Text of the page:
SOS Conference 2012, Day Three
Originally Published Sunday, August 5, 2012 by James Boutin
This morning, I began the day by attending a session led by Monty Neilland Bob George where attendees offered suggestions for how Save Our Schools might adapt its policy recommendation literature for policymakers and the public.
Over and over again, in the session and throughout the conference, participants railed against high-stakes testing as the illusion on which corporate reform is standing. I felt this to be the area in which we had largest consensus. As Tim Slekar put it (to paraphrase), “This is a hill to die on. Don’t accept test scores as valid indicators of student learning, teaching quality or school quality. Not even a little bit. There’s not one shred of evidence they tell us anything except for what zip code the kids come from and who their parents are.”
It was during this session I realized the term “high-stakes testing” is really an oxymoron in a way. If it’s high-stakes, then there’s a good chance it won’t be a valid test.
Other ideas in the session included the push for local control in deciding educational issues and assessment, to advocate for moving time and money spent on testing to curriculum and instruction, and the notion of co-opting the language of the corporate reform movement in an attempt to more easily convince the public and wrest away from them terms we feel they’ve taken from us.
In the following session, I finally met Becca Ritchiewho, although she teaches in the district right next to mine, I’ve known for over a year and never met in person. We sat with six participants from Washington State and discussed ways for mobilizing our state. We lamented the reality that few people in Washington have any sense for the danger posed to public education by corporate reform. Charters are still illegal in Washington, and teachers there are largely cocooned from destructive policies like VAM, for now. Becca and I talked about setting up a Washington State listserv for people interested in sharing news items and ideas. We also talked about possibly using the listserv as a means of planning events, or possibly creating a website devoted to Washington State education news. As far as I know, nothing of the sort exists as of yet.
For our final session of the day, we had the opportunity to listen to Rose Sanders speak about the fight for public education and its importance. She suggested that even more difficult than struggles we’ve fought in the past (in which she included the Civil War and Civil Rights movement), the fight we’re engaged in now will be our nation’s greatest test yet. It is so difficult, she said, because those on the other side are so skilled at making people agree with them even when it is against their best interest (more on this from Karran Harper Royal yesterday)“We all use the same language, so who are you supposed to believe? And the truth is hidden in plain sight. Public schools are not teaching people to think critically or for themselves,” Sanders said to a round of applause.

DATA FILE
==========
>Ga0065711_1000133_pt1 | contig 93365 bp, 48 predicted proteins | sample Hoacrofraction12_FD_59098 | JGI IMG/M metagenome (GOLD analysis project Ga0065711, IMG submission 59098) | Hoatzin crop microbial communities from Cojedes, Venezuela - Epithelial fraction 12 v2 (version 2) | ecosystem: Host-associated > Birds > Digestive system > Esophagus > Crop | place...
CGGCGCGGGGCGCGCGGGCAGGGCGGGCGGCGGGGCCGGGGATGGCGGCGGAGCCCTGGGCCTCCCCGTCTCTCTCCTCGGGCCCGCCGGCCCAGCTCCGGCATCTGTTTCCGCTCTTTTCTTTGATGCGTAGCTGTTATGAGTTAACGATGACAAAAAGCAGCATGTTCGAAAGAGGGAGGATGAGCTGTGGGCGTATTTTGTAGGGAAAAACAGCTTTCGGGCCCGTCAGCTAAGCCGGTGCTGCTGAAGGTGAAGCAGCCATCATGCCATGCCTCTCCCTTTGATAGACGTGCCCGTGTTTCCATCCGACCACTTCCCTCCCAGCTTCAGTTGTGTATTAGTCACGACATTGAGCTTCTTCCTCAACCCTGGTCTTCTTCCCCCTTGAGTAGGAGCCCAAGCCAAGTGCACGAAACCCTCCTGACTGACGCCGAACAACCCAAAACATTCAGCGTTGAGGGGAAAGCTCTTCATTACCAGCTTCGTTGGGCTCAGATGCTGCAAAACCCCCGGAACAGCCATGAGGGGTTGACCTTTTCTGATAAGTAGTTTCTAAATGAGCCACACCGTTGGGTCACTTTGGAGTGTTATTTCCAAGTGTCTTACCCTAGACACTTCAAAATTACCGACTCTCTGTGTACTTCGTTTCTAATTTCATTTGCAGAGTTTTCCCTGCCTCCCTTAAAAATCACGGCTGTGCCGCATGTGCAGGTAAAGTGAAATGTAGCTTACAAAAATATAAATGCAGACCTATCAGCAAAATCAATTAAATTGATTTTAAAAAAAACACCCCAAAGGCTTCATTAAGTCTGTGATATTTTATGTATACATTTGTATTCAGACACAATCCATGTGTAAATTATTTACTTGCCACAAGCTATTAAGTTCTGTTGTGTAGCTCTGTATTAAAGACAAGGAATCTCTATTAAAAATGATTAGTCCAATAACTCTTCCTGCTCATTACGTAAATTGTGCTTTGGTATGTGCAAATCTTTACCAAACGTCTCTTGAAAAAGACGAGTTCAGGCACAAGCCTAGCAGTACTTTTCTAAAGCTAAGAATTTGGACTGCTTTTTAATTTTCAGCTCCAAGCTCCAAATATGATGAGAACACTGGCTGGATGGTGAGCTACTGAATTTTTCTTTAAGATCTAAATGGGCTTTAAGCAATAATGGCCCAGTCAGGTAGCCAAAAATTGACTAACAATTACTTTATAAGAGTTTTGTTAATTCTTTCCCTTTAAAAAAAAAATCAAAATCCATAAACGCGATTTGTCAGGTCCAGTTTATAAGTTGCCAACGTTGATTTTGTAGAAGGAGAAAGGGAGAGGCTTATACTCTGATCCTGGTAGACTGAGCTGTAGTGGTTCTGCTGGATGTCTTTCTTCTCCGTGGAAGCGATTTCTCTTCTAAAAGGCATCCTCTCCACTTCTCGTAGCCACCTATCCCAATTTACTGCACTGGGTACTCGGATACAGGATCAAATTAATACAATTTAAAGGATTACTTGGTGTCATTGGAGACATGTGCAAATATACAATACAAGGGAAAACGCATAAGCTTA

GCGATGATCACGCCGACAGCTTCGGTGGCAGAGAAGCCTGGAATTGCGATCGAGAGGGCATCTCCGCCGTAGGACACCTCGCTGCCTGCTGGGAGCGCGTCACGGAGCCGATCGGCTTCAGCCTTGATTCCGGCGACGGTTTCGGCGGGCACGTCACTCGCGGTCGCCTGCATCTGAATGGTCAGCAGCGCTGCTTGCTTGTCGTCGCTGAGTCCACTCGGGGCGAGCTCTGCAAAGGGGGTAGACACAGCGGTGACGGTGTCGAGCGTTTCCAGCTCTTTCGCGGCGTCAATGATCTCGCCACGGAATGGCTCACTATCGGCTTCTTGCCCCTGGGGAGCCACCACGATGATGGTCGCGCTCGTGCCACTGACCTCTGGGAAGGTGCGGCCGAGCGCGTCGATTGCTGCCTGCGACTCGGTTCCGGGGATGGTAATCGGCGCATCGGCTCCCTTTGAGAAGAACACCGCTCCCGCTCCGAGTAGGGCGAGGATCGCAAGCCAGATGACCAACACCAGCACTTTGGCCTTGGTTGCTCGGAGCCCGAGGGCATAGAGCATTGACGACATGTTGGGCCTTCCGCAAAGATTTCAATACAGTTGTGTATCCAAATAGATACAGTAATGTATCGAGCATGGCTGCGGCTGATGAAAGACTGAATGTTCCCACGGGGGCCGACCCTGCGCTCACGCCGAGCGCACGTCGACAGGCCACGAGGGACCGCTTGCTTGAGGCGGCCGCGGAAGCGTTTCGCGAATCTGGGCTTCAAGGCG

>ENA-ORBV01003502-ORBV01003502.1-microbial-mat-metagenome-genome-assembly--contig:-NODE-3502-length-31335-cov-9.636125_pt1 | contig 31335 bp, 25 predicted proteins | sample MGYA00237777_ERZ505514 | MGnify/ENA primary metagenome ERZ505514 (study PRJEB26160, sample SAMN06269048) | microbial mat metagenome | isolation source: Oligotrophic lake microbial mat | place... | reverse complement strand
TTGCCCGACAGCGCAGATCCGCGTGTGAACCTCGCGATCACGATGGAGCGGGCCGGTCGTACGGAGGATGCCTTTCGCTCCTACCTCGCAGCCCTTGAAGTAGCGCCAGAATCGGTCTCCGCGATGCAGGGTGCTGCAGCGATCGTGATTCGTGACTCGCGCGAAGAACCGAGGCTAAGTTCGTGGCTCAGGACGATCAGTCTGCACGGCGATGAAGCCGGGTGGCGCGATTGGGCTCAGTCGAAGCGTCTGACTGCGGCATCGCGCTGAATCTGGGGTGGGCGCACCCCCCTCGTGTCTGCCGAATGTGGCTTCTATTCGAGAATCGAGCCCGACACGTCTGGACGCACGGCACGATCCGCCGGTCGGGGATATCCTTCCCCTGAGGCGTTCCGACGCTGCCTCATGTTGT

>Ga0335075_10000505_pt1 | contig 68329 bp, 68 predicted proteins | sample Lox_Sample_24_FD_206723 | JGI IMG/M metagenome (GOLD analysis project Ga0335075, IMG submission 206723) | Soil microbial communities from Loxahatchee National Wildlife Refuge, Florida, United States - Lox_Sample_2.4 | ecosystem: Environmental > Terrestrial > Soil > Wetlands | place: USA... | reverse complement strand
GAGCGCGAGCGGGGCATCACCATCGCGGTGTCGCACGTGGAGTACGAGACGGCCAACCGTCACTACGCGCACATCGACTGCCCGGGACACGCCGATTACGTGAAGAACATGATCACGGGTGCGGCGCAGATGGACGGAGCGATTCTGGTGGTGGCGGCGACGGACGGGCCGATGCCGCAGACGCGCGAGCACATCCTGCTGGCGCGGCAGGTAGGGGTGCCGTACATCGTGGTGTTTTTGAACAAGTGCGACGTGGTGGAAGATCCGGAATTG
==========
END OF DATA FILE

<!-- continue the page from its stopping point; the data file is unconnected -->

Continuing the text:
Sanders went on to say that our public school system reflects the views and prejudices of a society still consumed with the notion of white superiority and black inferiority, but that system could not be maintained without the participation of all of us. And it is this that is at the core of the preparation gap, as Sanders called it. “Because you must know this isn’t an achievement gap.”
The audience listened to the history of whites’ educational attempts in the late 1800’s to put blacks in their place as servants. Sanders likened this oppressive education to Eli Broad’s academies for principals today, which teaches principals to put high value on standardized test scores, nearly to the exclusion of other factors.
Sanders called for African-American history to be taught to all students in all parts of our country as a means of awakening large masses of our population. She said we need long-term goals and told the story of Gideon from the Bible, who, with God’s help, defeated an enemy with many more soldiers. This is the fight we’re engaged in, said Sanders. “We have what we need. We just need to go fight now. Because none of us are free until all of us are free.” She ended by saying that we must understand those we fight against as the victim. When we do that, we can understand how to see them as friends and bring them to our side. Sanders received a standing ovation.
Before the convention ended, there was a question from one of the participants about why there were so many more people at last year’s convention than this year’s. The official answer from the SOS Steering committee was that last year’s convention was a time for a big mass of people, a march, and lots of energy. This year’s convention was intended to be smaller and more focused, so as move us all toward the same page.
All in all, this year’s convention was definitely different. I took a lot of inspiration from it and am excited to go back to work at the end of this month.
You can see a nice collection of other blog posts from the conference here. If you’d like to read about my experiences last year, you can go here, here, or here.